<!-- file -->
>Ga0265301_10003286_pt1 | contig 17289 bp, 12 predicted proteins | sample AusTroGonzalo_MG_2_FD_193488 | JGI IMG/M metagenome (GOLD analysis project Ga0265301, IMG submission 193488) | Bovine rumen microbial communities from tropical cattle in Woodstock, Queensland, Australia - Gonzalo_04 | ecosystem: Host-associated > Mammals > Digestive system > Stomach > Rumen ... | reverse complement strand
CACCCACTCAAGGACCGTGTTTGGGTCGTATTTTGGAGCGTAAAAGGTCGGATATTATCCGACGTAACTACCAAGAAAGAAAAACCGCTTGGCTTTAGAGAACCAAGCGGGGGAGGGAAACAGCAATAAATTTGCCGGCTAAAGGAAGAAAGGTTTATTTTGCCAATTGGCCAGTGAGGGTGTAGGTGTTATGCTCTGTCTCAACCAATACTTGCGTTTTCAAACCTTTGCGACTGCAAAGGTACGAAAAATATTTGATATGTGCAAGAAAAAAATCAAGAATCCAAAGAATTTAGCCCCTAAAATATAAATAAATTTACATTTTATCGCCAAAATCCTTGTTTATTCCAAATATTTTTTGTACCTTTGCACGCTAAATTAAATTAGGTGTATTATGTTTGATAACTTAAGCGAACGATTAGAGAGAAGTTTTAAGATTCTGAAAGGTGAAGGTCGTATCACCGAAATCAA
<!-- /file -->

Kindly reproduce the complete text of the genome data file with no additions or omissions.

>Ga0265301_10003286_pt1 | contig 17289 bp, 12 predicted proteins | sample AusTroGonzalo_MG_2_FD_193488 | JGI IMG/M metagenome (GOLD analysis project Ga0265301, IMG submission 193488) | Bovine rumen microbial communities from tropical cattle in Woodstock, Queensland, Australia - Gonzalo_04 | ecosystem: Host-associated > Mammals > Digestive system > Stomach > Rumen ... | reverse complement strand
CACCCACTCAAGGACCGTGTTTGGGTCGTATTTTGGAGCGTAAAAGGTCGGATATTATCCGACGTAACTACCAAGAAAGAAAAACCGCTTGGCTTTAGAGAACCAAGCGGGGGAGGGAAACAGCAATAAATTTGCCGGCTAAAGGAAGAAAGGTTTATTTTGCCAATTGGCCAGTGAGGGTGTAGGTGTTATGCTCTGTCTCAACCAATACTTGCGTTTTCAAACCTTTGCGACTGCAAAGGTACGAAAAATATTTGATATGTGCAAGAAAAAAATCAAGAATCCAAAGAATTTAGCCCCTAAAATATAAATAAATTTACATTTTATCGCCAAAATCCTTGTTTATTCCAAATATTTTTTGTACCTTTGCACGCTAAATTAAATTAGGTGTATTATGTTTGATAACTTAAGCGAACGATTAGAGAGAAGTTTTAAGATTCTGAAAGGTGAAGGTCGTATCACCGAAATCAA